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Libros Libros 71 - 80 de 194 sobre The eye — it cannot choose but see ; We cannot bid the ear be still; Our bodies...
" The eye — it cannot choose but see ; We cannot bid the ear be still; Our bodies feel, where'er they be, Against or with our will. Nor less I deem that there are Powers Which of themselves our minds impress; That we can feed this mind of ours In a wise... "
Lyrical Ballads,: With Pastoral and Other Poems. In Two Volumes - Página 2
por William Wordsworth, Samuel Taylor Coleridge - 1805 - 248 páginas
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Recollections of a Tour Made in Scotland A.D. 1803

Dorothy Wordsworth - 1874 - 316 páginas
...forms of nature. Rather, I believe, his feeling would be — silence is best. Has he not reminded us that ' There are powers Which of themselves our minds...we can feed this mind of ours In a wise passiveness ' ? It was just because he could present to nature so broad and tranquil an expanse of receptive silence...
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The Maritime Monthly, Volumen4

1874
...beach and gaze away the day — impressed more strongly than ever with the sentiment of Wordsworth : " Nor less I deem that there are powers, Which of themselves our minds impress, That we can feel this mind of ours, In a wise pasaiveness. Think yon 'mid all the mighty stun, Of things forever...
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Text-book of Poetry: From Wordsworth, Coleridge, Burns, Beattie, Goldsmith ...

Henry Norman Hudson - 1875 - 694 páginas
...spake, And thus I made reply : "The eye — it cannot choose but see; We cannot bid the ear be still; Our bodies feel, where'er they be, Against or with...for ever speaking, That nothing of itself will come, Bat we must still be seeking? Then ask not wherefore, here, alone, Conversing as I may, I sit upon...
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Familiar Quotations ...

John Bartlett - 1875 - 864 páginas
...ploughshare, died to prove The tender charm of poetry and love. Poems composed in Summer oj 1833. xjcxvii. Nor less I deem that there are Powers Which of themselves...can feed this mind of ours In a wise passiveness. Expostulation and Reply. 1 The pen wherewith thou dost so heavenly sing Made of a quill from an Angel's...
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Gentleman Verschoyle, Volumen1

1875
...? " I urged. "Ah! we must leave that to God;" and then the Vicar repeated half to himself, — " ' Think you mid all this mighty sum Of things for ever...That nothing of itself will come, But we must still he seeking.' " It will be well for us to bear that in mind, Miss Dora. We are sometimes in danger of...
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Homes and Haunts of the Most Eminent British Poets

William Howitt - 1877 - 706 páginas
...And thus I made reply : — " ' The eye, it cannot choose but see ; \Ve cannot bid the ear be still ; Our bodies feel, where'er they be, Against, or with our will. " ' Nor leu I deem that there are powers Which of themselves our mind* impress ; That we can feel this mind...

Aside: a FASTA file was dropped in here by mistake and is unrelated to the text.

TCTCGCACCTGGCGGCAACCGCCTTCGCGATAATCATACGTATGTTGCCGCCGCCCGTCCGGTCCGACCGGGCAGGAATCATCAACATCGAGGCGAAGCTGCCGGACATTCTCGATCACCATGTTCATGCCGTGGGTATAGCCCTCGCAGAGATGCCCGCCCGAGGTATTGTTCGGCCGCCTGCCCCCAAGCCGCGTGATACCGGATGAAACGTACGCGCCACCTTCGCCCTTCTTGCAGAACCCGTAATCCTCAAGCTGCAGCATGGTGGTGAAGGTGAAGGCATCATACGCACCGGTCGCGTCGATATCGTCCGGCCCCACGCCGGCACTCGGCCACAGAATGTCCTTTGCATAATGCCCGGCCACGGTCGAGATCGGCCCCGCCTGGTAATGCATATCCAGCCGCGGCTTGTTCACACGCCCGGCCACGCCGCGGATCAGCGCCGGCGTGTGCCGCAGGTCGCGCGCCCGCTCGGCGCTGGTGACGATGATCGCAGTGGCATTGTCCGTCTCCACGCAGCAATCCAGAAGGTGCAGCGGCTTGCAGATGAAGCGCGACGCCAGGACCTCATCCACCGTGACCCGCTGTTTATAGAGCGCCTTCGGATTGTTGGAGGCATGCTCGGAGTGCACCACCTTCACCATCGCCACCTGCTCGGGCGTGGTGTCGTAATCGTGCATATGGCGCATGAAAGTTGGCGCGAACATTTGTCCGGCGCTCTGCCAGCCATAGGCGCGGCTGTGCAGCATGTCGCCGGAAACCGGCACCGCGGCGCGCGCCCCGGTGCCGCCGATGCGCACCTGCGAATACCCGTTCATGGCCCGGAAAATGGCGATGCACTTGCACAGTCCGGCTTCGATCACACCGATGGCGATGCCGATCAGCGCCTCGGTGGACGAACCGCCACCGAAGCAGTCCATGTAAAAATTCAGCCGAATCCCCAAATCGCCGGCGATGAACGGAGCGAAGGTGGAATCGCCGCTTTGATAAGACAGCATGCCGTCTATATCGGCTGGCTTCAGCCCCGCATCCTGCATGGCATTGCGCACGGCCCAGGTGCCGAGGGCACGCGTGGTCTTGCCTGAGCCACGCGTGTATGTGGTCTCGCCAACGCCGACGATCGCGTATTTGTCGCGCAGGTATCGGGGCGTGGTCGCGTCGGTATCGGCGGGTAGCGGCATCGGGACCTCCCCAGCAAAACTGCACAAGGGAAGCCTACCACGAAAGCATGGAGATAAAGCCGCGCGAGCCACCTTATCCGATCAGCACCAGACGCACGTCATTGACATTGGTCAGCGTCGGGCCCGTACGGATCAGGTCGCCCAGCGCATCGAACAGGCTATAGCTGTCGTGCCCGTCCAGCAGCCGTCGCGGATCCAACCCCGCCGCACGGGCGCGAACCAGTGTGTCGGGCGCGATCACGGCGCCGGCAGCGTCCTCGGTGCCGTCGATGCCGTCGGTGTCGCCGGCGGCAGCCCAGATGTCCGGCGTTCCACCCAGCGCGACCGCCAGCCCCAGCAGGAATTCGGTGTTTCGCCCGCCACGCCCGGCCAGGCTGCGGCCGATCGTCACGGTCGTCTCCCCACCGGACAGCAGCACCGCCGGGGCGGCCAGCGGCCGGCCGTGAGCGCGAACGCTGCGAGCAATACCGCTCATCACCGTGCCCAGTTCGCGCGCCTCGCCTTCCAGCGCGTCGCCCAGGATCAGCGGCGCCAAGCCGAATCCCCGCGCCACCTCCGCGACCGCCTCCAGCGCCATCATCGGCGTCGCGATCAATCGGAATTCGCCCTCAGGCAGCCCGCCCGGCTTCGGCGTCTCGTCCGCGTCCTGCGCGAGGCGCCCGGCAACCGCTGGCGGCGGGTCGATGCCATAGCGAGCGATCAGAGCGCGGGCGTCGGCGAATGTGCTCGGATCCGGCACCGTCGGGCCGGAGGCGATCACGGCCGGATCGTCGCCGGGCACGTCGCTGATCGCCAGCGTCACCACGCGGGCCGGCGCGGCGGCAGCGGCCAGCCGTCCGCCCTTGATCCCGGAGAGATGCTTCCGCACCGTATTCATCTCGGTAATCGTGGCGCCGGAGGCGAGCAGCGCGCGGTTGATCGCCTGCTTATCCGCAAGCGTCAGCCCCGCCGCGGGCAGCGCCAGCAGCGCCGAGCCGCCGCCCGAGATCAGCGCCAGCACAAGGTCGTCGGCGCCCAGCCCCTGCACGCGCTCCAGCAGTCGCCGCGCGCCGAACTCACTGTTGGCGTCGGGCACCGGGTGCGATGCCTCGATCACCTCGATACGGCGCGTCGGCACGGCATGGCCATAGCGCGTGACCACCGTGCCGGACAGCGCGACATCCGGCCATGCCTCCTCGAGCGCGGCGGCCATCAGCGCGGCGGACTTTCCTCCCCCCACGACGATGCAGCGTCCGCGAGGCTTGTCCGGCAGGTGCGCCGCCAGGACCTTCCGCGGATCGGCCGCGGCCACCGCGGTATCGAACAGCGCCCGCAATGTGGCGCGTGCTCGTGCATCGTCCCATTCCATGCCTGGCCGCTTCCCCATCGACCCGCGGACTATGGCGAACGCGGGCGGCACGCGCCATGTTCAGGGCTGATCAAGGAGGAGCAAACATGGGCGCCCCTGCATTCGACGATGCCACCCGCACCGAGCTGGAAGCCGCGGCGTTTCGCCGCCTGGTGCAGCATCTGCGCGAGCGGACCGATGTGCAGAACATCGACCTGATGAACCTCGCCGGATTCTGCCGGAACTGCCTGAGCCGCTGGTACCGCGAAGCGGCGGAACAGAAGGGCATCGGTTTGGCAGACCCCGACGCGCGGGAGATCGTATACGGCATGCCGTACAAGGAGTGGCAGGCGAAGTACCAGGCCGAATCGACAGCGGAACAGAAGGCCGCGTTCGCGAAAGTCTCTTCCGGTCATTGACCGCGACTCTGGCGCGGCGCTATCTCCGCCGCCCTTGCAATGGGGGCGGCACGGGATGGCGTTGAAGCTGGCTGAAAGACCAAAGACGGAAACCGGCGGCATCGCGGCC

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On the Right Use of Books: A Lecture

William Parsons Atkinson - 1878 - 65 páginas
...into a whole ; and though this is done partly in the poet's " wise passiveness," * yet that wise * " Nor less I deem that there are powers Which of themselves...can feed this mind of ours In a wise passiveness." WORDSWORTH. passiveness is never earned save by much and wise activity. But I say the mind must have...
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The Great Slighted Fortune

John Dempster Bell - 1878 - 452 páginas
...and dreaming, " for the length of half a day," on an old gray stone by Esthwaite Lake, he avers — " That we can feed this mind of ours In a wise passiveness." And adds the words : " Think you, 'mid all this mighty sum Of things forever speaking, That nothing...
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My mother's diamonds

Maria J. Greer - 1879 - 368 páginas
...question in their vicinity, and mine with my mother was speedily interrupted. CHAPTER XVI. MY BIRTHDAY. " Nor less I deem that there are powers Which of themselves...can feed this mind of ours .In a wise passiveness." WORDSWORTH. THE house was brilliantly lighted up, and the hall and rooms decorated with flowers. I...
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The English Poets: Wordsworth to Dobell

Thomas Humphry Ward - 1880
...spake, And thus I made reply. ' The eye — it cannot choose but see : We cannot bid the ear be still ; Our bodies feel, where'er they be, Against or with...That nothing of itself will come, But we must still bekseeking! —Then ask not wherefore, here, alone, Conversing as I may, I sit upon this old grey stone,...
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